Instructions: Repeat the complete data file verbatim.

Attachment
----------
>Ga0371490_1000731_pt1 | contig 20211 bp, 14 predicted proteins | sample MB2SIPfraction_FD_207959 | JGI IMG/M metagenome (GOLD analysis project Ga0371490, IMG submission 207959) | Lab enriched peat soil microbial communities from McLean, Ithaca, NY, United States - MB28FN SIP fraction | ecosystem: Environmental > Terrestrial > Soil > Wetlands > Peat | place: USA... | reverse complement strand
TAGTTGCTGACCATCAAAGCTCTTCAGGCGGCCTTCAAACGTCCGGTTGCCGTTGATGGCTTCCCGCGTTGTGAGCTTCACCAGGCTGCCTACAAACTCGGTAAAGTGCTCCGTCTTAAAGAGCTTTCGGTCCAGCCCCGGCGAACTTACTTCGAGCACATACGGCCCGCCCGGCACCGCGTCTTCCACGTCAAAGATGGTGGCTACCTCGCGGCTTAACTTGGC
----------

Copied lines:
>Ga0371490_1000731_pt1 | contig 20211 bp, 14 predicted proteins | sample MB2SIPfraction_FD_207959 | JGI IMG/M metagenome (GOLD analysis project Ga0371490, IMG submission 207959) | Lab enriched peat soil microbial communities from McLean, Ithaca, NY, United States - MB28FN SIP fraction | ecosystem: Environmental > Terrestrial > Soil > Wetlands > Peat | place: USA... | reverse complement strand
TAGTTGCTGACCATCAAAGCTCTTCAGGCGGCCTTCAAACGTCCGGTTGCCGTTGATGGCTTCCCGCGTTGTGAGCTTCACCAGGCTGCCTACAAACTCGGTAAAGTGCTCCGTCTTAAAGAGCTTTCGGTCCAGCCCCGGCGAACTTACTTCGAGCACATACGGCCCGCCCGGCACCGCGTCTTCCACGTCAAAGATGGTGGCTACCTCGCGGCTTAACTTGGC